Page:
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4200 SCS as voltmeter for uV ranges problem

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Constantinos
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Joined: March 29th, 2016, 8:39 am
Country: United Kingdom

4200 SCS as voltmeter for uV ranges problem

Post by Constantinos » March 29th, 2016, 8:48 am

I am using the 4200-SCS model to measure the potential difference between two points of my device.
This is for thermoelectric characterisation. Hence, if the temperature of my dut is uniform and constant, then I should not get any potential difference. However, what happens is that I get a measurement value of about 10uV. (This is like 10% error since most of my values to be measured are around 100uV)
I tried to put the two probes on the same pad and still get a value similar to the one above.

I have taken a 2wire-resistor project and modified it with the following settings:
I set SMU1 as common and SMU2 as Current bias (0A).
Then, I measure the voltage from SMU2.
Voltage compliance I am using is 0.22V (much higher than my measurements)
I use the sampling mode, and get an average of about 5 measurements.
The SMUs are connected through preamplifier units.

[I guess that this 10uV is a machine's noise.]

brian.d.smith
Keithley Applications
Keithley Applications
Posts: 402
Joined: June 10th, 2013, 6:00 am
Country: United States

Re: 4200 SCS as voltmeter for uV ranges problem

Post by brian.d.smith » March 31st, 2016, 6:50 am

You may have an offset problem in your circuit. In addition there can be an offset in the 4200.

The lowest voltage measure range of the 4200 is 200mV. The uncertainty is 0.012% of reading plus 100 uV. The actual offset can be much smaller than 100uV. You have to measure it for your particular 4200. Each one will have a different actual offset.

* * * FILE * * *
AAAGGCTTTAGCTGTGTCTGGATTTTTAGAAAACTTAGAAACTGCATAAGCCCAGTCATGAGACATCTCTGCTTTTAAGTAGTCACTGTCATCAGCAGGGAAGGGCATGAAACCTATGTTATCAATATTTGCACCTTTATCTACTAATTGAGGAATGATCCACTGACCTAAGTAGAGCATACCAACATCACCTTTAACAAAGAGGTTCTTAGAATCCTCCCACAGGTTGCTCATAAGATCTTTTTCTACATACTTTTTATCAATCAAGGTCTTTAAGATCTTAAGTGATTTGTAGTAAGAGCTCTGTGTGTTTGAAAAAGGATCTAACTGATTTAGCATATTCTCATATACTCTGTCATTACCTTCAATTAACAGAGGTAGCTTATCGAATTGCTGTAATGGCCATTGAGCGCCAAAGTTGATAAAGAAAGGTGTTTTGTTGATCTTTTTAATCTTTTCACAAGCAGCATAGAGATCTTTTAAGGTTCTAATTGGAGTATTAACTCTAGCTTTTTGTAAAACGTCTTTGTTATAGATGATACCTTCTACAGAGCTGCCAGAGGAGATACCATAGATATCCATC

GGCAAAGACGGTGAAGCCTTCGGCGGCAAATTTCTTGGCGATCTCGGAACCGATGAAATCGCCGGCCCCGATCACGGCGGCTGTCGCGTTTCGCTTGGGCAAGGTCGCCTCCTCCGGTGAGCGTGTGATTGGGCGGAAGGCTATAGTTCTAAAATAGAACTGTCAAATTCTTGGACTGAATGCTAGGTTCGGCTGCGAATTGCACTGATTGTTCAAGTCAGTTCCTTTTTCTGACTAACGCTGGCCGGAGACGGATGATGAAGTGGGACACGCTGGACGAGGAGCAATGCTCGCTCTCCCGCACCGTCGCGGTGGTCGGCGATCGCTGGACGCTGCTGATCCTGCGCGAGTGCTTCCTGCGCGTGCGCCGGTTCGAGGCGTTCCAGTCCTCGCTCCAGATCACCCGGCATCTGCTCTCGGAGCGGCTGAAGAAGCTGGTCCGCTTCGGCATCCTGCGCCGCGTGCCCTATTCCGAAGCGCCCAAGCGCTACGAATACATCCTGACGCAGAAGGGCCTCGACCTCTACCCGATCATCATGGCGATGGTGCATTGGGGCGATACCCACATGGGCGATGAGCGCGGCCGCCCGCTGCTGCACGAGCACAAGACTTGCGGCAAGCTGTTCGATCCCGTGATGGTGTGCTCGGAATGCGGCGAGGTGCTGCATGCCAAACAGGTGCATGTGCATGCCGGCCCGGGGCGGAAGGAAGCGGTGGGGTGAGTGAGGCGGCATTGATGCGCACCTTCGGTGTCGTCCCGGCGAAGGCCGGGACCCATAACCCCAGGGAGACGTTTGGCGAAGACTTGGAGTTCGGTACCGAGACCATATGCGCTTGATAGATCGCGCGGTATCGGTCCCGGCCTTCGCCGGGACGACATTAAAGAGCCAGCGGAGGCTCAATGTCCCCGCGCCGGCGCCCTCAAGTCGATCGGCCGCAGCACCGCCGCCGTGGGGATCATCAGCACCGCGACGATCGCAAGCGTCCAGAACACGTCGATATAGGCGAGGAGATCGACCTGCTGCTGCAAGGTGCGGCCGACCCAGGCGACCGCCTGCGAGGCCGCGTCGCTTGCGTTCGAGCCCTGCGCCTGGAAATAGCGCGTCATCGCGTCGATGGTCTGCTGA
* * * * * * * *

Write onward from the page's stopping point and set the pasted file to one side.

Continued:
For very low voltage measurements, care must be taken to account for all of the individual microvolts of offset created by dissimilar metal junctions.

Once you assemble the test circuit including all of the connections to the 4200, anything you have touched will be warmed far above ambient temperature. There will be microvolts at those places you have touched that have to cool down to ambient. This can take a very long time, as in an hour or more. I have performed this exercise and observed the offsets drifting back to a stable state. I used a model 147 nanovoltmeter with a 30 nV range and a manual zero offset control. Its very instructive to witness how offsets behave.

Does your device generate voltage with no stimulus? If so, is there a way to make the device generate no voltage such as make the environment dark?

If you can power off the device, you can measure the offset with the 4200. Then you can subtract that offset from your subsequent measurements.

Please elaborate about the device and how it behaves. That will help.

The model 2182A is a better instrument for measuring low voltage. The lowest measure range is 10mV. There are 7 1/2 digits of resolution vs 5 1/2 digits for the 4200. The uncertainty of the 2182A is much smaller at 0.005 % of reading and 0.0004% of range.

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